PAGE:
On Amsterdam loneliness and our stupid little walks

Yesterday I went on a stupid little walk. I was not walking alone: beside me was my friend C. and his girlfriend, long-time Portuguese friends. I love a good catch-up walk. Words flow better when you move, plus it’s meditative. I love doing things with people rather than sitting down with people, so yes, I’m a walking person (figuratively and literally – thank God.) I made chocolate tea in to-go cups for the three of us so we didn’t freeze, and we marched.

The Amsterdam march

We were on a stupid little walk around Amsterdam which, – like the entire country, – is flat as a pancake. I don’t know if it’s because I was accustomed to hills before moving here, (Lisbon was my previous home) but in spite of being a walking person (figuratively and literally – thank God,) walking in this city never feels satisfying. Could it be because of the narrow streets where there’s barely space for a sidewalk? Could it be due to our renowned frenzied cyclists? Could it be the cars, other people, the tourists? I cannot say that there are not enough obstacles and events that excite the spirit during a stupid little walk. A group of people happily chatting on the pavement, expecting the world to circle around them. The cyclist who curses at you after you do. The delivery kids on electric bikes swerving everyone, both in and off the pavement, because they’re fifteen and it’s fun. Walking in Amsterdam is far from boring, in fact, it can swiftly turn into a life or death experience. But I swear that, for me, it’s the flatness that kills the vibe. But I digress.

Like a guinea-pig

Under the circumstances, one must walk, even if it feels pointless. We’re under lockdown in the Netherlands (The second? Third? I have no clue, anymore. What is time, my friends) and the stupid little walk has become a lifeline. We go around in circles like minuscule mice on spinning wheels; after all, we can’t go very far because we’ll have a full bladder at some point. We see the same sights, greet the same people every time. It’s like we’re on a bizarre experiment where we keep getting the same result. No cheese, back to the cage. Because, you know, one has to go back home soon to finish work. But yesterday was different. I for one was coming out to the world after quarantine, which was not only a relief but made me feel quite invincible, – like I was wearing an invisible corona-proof vest or something. My friends and I were happy to catch up after a good streak of not seeing one another. There were no eccentric alt-right protests at Musemplein. It was a mellow Sunday.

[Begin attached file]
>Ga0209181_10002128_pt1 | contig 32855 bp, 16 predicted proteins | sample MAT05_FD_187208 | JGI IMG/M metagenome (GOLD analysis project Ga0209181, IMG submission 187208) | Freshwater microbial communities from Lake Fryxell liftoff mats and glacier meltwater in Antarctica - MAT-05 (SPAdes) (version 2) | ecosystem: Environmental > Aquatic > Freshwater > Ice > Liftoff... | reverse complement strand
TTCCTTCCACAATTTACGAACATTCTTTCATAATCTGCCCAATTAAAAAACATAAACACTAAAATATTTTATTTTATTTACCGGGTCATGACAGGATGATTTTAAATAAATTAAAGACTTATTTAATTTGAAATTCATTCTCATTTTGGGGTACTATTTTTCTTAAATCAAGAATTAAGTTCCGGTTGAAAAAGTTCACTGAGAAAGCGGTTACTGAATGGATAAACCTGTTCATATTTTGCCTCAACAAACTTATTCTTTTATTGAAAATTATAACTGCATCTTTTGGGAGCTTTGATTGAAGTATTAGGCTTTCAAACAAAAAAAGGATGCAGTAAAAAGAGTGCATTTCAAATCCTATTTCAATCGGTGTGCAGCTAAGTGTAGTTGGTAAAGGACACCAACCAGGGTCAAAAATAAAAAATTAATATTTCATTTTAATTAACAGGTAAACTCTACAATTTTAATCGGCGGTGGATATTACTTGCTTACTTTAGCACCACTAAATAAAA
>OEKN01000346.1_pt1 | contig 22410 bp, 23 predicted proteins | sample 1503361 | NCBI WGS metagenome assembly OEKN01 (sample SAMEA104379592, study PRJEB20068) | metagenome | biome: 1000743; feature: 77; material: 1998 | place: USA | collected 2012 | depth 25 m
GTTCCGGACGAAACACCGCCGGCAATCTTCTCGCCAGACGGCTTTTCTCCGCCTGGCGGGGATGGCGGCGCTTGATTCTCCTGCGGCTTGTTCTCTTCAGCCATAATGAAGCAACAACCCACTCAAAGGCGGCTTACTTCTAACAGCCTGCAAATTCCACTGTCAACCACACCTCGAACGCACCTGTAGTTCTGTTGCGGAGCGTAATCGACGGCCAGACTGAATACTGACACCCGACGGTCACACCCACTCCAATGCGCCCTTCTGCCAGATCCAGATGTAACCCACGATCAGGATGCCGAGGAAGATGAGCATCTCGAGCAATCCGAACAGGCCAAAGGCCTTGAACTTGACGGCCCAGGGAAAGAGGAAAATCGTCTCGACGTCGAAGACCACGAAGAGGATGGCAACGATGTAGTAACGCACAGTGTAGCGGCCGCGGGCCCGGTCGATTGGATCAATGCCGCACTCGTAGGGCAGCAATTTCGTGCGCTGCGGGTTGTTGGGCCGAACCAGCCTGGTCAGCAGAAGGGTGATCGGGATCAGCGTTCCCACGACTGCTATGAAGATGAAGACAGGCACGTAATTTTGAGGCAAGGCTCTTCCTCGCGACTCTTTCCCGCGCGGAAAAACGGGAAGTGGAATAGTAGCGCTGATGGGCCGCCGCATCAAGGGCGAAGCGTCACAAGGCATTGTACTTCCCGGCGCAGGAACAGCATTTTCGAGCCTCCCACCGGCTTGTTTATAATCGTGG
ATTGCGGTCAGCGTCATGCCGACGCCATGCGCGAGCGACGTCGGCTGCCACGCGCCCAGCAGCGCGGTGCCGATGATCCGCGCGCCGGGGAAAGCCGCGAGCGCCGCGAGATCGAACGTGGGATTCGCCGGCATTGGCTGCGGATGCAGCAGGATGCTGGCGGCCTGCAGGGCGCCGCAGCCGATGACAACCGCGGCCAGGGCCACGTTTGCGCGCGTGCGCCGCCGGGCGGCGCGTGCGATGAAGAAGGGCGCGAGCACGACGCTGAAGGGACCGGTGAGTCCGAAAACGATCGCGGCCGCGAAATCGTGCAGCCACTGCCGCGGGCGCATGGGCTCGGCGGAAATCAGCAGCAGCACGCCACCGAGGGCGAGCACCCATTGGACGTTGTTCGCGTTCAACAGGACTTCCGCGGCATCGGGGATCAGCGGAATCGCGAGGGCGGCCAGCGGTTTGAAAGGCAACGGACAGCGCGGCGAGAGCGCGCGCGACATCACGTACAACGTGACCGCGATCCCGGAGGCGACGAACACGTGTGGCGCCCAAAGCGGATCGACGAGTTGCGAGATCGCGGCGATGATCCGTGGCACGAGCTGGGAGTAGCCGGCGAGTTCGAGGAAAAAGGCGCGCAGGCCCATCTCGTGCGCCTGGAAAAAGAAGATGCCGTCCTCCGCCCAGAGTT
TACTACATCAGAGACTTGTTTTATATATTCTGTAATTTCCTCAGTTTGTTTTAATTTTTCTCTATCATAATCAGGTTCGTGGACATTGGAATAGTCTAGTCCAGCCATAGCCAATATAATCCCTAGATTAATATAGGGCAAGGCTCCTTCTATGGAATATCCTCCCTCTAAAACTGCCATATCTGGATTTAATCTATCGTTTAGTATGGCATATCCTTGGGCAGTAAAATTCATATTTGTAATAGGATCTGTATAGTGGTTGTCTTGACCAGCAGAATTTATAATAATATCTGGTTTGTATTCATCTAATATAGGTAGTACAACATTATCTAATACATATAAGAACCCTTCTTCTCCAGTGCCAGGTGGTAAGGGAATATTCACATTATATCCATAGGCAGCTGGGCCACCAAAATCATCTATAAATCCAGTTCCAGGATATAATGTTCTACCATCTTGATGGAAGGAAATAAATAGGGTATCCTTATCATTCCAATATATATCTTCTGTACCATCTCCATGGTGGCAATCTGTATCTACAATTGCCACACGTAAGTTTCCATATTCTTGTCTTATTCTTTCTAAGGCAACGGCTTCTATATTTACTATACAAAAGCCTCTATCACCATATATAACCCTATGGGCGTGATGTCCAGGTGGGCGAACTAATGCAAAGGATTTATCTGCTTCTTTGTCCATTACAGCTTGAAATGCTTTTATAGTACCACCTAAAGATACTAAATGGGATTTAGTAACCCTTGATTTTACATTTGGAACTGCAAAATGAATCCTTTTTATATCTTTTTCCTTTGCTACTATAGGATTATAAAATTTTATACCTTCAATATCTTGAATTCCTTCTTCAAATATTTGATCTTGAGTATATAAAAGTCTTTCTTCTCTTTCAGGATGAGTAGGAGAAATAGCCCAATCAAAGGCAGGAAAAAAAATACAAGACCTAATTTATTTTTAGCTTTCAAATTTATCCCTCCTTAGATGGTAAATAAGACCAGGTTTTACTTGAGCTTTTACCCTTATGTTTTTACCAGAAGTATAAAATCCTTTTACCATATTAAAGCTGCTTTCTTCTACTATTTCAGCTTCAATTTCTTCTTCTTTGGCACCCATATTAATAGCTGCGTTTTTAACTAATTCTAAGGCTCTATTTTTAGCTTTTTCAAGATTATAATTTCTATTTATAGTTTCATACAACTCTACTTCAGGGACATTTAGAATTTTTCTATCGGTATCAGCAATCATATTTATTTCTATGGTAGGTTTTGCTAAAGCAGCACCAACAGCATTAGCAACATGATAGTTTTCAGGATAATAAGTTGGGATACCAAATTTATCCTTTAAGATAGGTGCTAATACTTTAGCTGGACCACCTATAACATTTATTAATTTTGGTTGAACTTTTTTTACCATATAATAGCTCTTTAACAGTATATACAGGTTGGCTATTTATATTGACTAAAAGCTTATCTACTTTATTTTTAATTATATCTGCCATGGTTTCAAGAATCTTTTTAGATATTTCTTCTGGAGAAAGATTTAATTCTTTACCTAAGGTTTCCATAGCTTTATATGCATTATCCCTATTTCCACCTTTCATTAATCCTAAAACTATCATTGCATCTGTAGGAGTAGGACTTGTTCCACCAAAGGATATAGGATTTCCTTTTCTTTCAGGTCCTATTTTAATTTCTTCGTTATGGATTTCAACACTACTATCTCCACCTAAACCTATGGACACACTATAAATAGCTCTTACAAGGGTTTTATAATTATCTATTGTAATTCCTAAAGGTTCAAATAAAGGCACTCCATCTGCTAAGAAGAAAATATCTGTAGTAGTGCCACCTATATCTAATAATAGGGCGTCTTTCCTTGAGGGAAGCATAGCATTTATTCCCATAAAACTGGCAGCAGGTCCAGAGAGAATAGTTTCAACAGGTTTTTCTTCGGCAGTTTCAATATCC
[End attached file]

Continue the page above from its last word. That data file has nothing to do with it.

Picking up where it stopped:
Fed up with Amsterdam

We walked all the way to the Jordaan, along postcard-perfect canals and regal-looking elm trees, got slices of apple pie from Winkel 43 because what else on a Sunday afternoon. We sat on the stairs of the Norderkerk, pigging out on pie, and agreed that yes, it was a good one. We talked things and life and laughed about stuff, and this is how good my memory has been lately – I just recovered from a 10-day omicron saga, so excuse this cauliflower head. And then we talked about the real deal. So you said you were fed up with Amsterdam? My friend C. is a fellow countryman who has been living in Amsterdam for ten years. He’s a social butterfly, loves mingling with a new crowd, has plenty of conversation for everyone and is always ready for a biertje. He is one of those who were made to live abroad. But he has been showing signs of enough is enough, lately. Well, he said, after a decade of living here I miss my Portuguese friends, my family, and the climate. I nodded. I just miss a more stable social circle. Over here friend groups are in perpetual decay because most of your friends leave eventually, and you keep having to make new ones. That’s what I’m done with.

I was looking for an image that conveyed a certain degree of desperation, so here we are.

Losing friends